I'm in "medieval mode" again, especially in view of the fact that I can't seem to find the story about how the State of Idaho is planning to shoot 220 wolves in the forests there. Maybe that's why some wolves have trotted themselves into Washington State recently, but that's another story.
Nan Hawthorne, one of my favorite go-to sources for all things Old English(e.g. in Anglo-Saxon times), had a piece on a story and an audio program that described a book of eleventh-century English church music. This book lay for centuries -- literally -- in Winchester Cathedral. When it was finally rediscovered, it was sent to Cambridge University, where some learned scholars studied it. Which was rather difficult, because( (a) the notations were in what they described as "squiggles", and (b), at that period of time, there were no such things as staves, and musical notation as we understand it today. Most music was simply passed down orally. The thing that is so important about this small book was, it was apparently one of the first to actually copy down melodies for people to learn.
The music, as reconstructed, sounds a lot like Gregorian chants, which is not surprising. It was church music. But it is hauntingly beautiful, and apparently inspired by a monk called Wulfstan, who instructed others in the art of singing church music. There are also apparently notations about when certain pieces were supposed to be sung. And most important of all, it's a bit of a window into a time that seems unimaginably hazy to most people living nowadays. According to the presenters of the audio program, it's one of the earliest examples of polyphony, ever.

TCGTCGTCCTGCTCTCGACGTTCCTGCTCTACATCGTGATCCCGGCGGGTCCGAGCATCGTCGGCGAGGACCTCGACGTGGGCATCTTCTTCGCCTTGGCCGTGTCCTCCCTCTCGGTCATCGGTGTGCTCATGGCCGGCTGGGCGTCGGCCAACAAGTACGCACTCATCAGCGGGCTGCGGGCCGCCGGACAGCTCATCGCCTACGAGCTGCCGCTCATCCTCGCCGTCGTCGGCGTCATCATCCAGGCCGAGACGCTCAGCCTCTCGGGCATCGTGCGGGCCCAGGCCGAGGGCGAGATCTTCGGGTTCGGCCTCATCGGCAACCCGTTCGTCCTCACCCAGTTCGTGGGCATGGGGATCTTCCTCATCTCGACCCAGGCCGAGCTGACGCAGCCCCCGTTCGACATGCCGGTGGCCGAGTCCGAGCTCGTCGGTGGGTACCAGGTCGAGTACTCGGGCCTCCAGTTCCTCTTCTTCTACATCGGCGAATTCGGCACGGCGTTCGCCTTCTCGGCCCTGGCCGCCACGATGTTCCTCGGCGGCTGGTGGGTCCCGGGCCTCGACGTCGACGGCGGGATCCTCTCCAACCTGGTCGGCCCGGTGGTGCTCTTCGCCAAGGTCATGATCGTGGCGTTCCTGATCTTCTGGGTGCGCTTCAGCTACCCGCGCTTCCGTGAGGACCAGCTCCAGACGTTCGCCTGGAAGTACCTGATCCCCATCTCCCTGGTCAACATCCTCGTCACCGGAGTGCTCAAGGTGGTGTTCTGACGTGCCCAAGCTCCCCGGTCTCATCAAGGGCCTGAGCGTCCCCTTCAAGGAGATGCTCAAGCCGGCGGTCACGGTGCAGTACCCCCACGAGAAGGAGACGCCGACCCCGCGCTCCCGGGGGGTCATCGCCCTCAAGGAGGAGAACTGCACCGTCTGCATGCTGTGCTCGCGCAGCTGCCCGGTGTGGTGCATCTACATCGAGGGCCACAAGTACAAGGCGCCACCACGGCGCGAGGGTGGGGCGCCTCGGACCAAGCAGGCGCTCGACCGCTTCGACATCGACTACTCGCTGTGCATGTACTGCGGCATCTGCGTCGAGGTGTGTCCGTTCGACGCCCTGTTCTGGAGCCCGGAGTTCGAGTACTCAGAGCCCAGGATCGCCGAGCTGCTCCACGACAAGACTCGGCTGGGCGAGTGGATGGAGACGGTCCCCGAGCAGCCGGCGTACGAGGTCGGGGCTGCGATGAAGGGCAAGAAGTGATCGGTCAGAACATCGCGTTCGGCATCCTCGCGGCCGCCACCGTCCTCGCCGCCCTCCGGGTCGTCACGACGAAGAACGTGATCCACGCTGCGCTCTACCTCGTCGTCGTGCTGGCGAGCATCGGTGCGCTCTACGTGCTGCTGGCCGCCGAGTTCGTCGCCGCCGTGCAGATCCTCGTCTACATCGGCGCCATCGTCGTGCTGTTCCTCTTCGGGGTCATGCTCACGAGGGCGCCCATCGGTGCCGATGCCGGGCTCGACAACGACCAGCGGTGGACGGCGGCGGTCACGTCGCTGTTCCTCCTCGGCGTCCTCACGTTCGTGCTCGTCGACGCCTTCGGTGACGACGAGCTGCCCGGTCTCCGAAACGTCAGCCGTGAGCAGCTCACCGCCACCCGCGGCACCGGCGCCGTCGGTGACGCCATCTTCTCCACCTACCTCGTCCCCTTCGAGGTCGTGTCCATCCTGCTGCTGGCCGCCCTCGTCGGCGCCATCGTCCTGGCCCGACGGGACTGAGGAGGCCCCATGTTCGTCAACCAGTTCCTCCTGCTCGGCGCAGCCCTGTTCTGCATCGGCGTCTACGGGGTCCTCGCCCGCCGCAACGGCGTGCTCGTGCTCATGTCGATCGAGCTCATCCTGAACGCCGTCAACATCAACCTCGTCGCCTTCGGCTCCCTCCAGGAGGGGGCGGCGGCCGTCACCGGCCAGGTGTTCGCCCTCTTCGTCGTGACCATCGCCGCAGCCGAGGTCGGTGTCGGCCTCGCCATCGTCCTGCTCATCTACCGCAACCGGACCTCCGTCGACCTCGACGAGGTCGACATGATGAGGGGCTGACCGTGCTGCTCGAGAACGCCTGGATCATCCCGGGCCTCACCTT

I should note here that, contrary to "popular" belief, England at this time was a very prosperous, well-ordered place, and one of the richest countries in the Europe of the time, perhaps the richest, outside of Byzantium or at the very least, the "German empire", as it was then called. They even had the germ of what today would be called a bureaucracy. So it is not surprising that the rich supported churchmen, the way certain philanthropic foundations today support the fine arts.
In any case, this is a wonderful, not to mention rare, find, and IMO worth a writer of a Great Medieval Science Fiction Masterpiece set in more or less the period, to blog about. Now if they can just find a manuscript of "popular" songs some monk had the foresight to write down. . . . I had to make up a lot of stuff here!